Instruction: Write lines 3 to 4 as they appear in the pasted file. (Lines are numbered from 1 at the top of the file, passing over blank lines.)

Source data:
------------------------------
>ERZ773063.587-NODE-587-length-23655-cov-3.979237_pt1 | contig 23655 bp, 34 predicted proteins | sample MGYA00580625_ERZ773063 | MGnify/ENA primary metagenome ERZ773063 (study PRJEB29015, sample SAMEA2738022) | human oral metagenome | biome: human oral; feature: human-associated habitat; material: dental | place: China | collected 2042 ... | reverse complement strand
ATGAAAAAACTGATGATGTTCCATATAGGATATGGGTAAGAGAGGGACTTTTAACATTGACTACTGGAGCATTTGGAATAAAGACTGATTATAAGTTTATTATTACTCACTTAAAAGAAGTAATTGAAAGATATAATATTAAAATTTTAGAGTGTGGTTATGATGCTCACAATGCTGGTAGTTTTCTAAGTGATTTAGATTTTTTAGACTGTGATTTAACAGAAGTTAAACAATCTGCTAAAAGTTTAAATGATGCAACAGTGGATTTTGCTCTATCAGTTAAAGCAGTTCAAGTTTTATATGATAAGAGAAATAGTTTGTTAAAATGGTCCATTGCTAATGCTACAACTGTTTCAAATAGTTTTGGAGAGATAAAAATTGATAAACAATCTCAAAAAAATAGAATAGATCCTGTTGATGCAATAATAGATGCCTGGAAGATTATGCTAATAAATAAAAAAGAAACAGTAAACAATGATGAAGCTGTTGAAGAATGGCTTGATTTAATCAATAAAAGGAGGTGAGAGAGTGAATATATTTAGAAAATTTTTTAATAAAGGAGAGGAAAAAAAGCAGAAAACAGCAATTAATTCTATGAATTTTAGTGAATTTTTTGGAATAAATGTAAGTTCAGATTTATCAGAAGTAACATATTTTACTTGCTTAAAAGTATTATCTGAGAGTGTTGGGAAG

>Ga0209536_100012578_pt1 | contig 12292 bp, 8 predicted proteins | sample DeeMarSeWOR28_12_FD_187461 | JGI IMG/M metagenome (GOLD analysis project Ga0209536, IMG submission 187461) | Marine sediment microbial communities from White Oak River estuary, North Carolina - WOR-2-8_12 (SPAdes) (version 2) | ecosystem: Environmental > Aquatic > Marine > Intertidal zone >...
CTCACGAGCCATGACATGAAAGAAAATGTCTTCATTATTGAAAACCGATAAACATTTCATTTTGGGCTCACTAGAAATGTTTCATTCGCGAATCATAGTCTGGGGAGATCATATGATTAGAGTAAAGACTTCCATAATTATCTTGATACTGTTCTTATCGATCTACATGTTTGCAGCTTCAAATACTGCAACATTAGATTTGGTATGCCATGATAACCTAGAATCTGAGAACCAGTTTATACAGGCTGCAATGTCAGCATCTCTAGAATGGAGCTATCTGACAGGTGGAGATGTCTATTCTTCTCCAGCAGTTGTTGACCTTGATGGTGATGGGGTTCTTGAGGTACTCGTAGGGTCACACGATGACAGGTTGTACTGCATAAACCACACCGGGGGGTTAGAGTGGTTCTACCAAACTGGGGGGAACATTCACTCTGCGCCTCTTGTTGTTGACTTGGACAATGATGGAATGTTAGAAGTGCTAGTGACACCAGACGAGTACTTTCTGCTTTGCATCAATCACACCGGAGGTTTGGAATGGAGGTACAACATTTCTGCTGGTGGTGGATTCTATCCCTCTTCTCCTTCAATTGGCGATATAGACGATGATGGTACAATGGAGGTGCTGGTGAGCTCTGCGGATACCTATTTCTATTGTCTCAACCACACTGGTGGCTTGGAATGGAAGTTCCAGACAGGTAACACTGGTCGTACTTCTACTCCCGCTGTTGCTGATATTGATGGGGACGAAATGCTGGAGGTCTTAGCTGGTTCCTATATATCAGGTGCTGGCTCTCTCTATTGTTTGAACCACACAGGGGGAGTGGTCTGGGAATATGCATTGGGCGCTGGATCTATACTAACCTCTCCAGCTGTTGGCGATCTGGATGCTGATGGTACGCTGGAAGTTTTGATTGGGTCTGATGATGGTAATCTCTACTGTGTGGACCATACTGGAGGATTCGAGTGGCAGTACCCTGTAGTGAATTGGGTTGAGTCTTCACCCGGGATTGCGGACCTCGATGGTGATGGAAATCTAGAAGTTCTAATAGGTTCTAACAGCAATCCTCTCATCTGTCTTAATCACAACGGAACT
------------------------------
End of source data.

>Ga0209536_100012578_pt1 | contig 12292 bp, 8 predicted proteins | sample DeeMarSeWOR28_12_FD_187461 | JGI IMG/M metagenome (GOLD analysis project Ga0209536, IMG submission 187461) | Marine sediment microbial communities from White Oak River estuary, North Carolina - WOR-2-8_12 (SPAdes) (version 2) | ecosystem: Environmental > Aquatic > Marine > Intertidal zone >...
CTCACGAGCCATGACATGAAAGAAAATGTCTTCATTATTGAAAACCGATAAACATTTCATTTTGGGCTCACTAGAAATGTTTCATTCGCGAATCATAGTCTGGGGAGATCATATGATTAGAGTAAAGACTTCCATAATTATCTTGATACTGTTCTTATCGATCTACATGTTTGCAGCTTCAAATACTGCAACATTAGATTTGGTATGCCATGATAACCTAGAATCTGAGAACCAGTTTATACAGGCTGCAATGTCAGCATCTCTAGAATGGAGCTATCTGACAGGTGGAGATGTCTATTCTTCTCCAGCAGTTGTTGACCTTGATGGTGATGGGGTTCTTGAGGTACTCGTAGGGTCACACGATGACAGGTTGTACTGCATAAACCACACCGGGGGGTTAGAGTGGTTCTACCAAACTGGGGGGAACATTCACTCTGCGCCTCTTGTTGTTGACTTGGACAATGATGGAATGTTAGAAGTGCTAGTGACACCAGACGAGTACTTTCTGCTTTGCATCAATCACACCGGAGGTTTGGAATGGAGGTACAACATTTCTGCTGGTGGTGGATTCTATCCCTCTTCTCCTTCAATTGGCGATATAGACGATGATGGTACAATGGAGGTGCTGGTGAGCTCTGCGGATACCTATTTCTATTGTCTCAACCACACTGGTGGCTTGGAATGGAAGTTCCAGACAGGTAACACTGGTCGTACTTCTACTCCCGCTGTTGCTGATATTGATGGGGACGAAATGCTGGAGGTCTTAGCTGGTTCCTATATATCAGGTGCTGGCTCTCTCTATTGTTTGAACCACACAGGGGGAGTGGTCTGGGAATATGCATTGGGCGCTGGATCTATACTAACCTCTCCAGCTGTTGGCGATCTGGATGCTGATGGTACGCTGGAAGTTTTGATTGGGTCTGATGATGGTAATCTCTACTGTGTGGACCATACTGGAGGATTCGAGTGGCAGTACCCTGTAGTGAATTGGGTTGAGTCTTCACCCGGGATTGCGGACCTCGATGGTGATGGAAATCTAGAAGTTCTAATAGGTTCTAACAGCAATCCTCTCATCTGTCTTAATCACAACGGAACT